Actually, I suspect we’re about to find out that you can.
The SEC plans to review its alcohol policy for neutral-site games and home games off campus, and not necessarily selling alcohol to the public at campus games, SEC Associate Commissioner Herb Vincent said.
The University of Texas recently began selling beer and wine at some sporting events this year and may continue at football games in the fall. At least one SEC athletics director likes the idea for SEC stadiums, where alcohol is permitted in private suites but not public areas.
Selling beer at football games “would enhance the fan experience,” LSU Athletics Director Joe Alleva said.
Not to mention the schools’ bank accounts. Unleash the rationalization hounds!
“I don’t think that’s something that would necessarily be a negative for drunkenness and it might curtail the drunkenness if you sold beer. Right now, they drink excessively in the parking lot before they come in because they can’t get alcohol inside. Perhaps if they had access in the stadium, they wouldn’t drink as much when they come in. I think it’s something we have to talk about. This may come down the road in the future, and I wouldn’t be opposed to it.”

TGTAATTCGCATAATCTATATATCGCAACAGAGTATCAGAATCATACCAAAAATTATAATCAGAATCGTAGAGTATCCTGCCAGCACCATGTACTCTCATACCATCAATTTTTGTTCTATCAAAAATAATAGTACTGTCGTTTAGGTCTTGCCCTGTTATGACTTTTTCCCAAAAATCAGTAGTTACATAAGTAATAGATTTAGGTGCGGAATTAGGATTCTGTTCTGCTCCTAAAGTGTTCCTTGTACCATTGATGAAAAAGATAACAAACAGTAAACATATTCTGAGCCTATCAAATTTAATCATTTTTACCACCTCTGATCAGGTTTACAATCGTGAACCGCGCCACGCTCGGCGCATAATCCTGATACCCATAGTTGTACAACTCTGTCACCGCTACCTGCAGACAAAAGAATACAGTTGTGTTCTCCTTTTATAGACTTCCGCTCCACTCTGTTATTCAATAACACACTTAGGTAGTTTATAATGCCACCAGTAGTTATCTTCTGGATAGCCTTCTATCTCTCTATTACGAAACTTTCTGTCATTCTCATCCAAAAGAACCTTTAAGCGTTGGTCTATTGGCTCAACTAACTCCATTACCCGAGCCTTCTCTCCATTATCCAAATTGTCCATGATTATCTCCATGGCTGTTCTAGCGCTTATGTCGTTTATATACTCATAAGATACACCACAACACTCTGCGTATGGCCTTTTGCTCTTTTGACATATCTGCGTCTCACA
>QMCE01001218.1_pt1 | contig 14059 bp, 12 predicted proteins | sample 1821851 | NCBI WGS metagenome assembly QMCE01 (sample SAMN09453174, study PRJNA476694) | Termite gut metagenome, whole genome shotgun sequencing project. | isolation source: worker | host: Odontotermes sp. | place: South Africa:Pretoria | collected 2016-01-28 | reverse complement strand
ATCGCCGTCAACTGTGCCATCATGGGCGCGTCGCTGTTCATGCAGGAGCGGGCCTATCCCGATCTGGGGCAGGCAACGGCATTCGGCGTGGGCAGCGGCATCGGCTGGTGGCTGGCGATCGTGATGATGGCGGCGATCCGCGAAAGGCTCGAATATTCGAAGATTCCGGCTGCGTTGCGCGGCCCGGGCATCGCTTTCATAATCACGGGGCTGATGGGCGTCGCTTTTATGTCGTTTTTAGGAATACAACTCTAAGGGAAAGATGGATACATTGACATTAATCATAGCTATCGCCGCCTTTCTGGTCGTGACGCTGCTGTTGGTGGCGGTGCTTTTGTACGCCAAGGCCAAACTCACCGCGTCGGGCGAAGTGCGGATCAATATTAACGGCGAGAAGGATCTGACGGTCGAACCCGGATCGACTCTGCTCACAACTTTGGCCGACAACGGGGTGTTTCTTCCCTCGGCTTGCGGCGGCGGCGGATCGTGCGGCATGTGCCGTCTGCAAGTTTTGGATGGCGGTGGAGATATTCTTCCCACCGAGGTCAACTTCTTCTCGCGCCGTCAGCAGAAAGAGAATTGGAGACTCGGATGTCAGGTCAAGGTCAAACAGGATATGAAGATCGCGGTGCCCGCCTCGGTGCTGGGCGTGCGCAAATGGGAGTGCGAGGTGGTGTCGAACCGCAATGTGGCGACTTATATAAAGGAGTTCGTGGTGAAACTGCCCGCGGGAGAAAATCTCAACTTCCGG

And here’s your real tell: Mike Slive has “mixed feelings” about it. That’s a long way from firm opposition.
There’s way too much money involved here, especially once the conference gets over its hypocrisy about message sending. Aside from concession sales and sponsorships, you’ve got the real golden goose: advertising. My prediction is they’ll start sliding down the slippery slope once they see how Texas makes out with its new policy and they’ll keep going with explanations that don’t pass the logic test until they get it all in.
When that happens, at least we’ll be assured of one good thing, an end to this silliness:
In 2006, officials from Florida, Georgia and the SEC asked CBS and other television networks to no longer use the “World’s Largest Cocktail Party” phrase when referencing the Florida-Georgia football game. The movement to tone down the nickname was done to raise awareness about the excessive use of alcohol on campuses.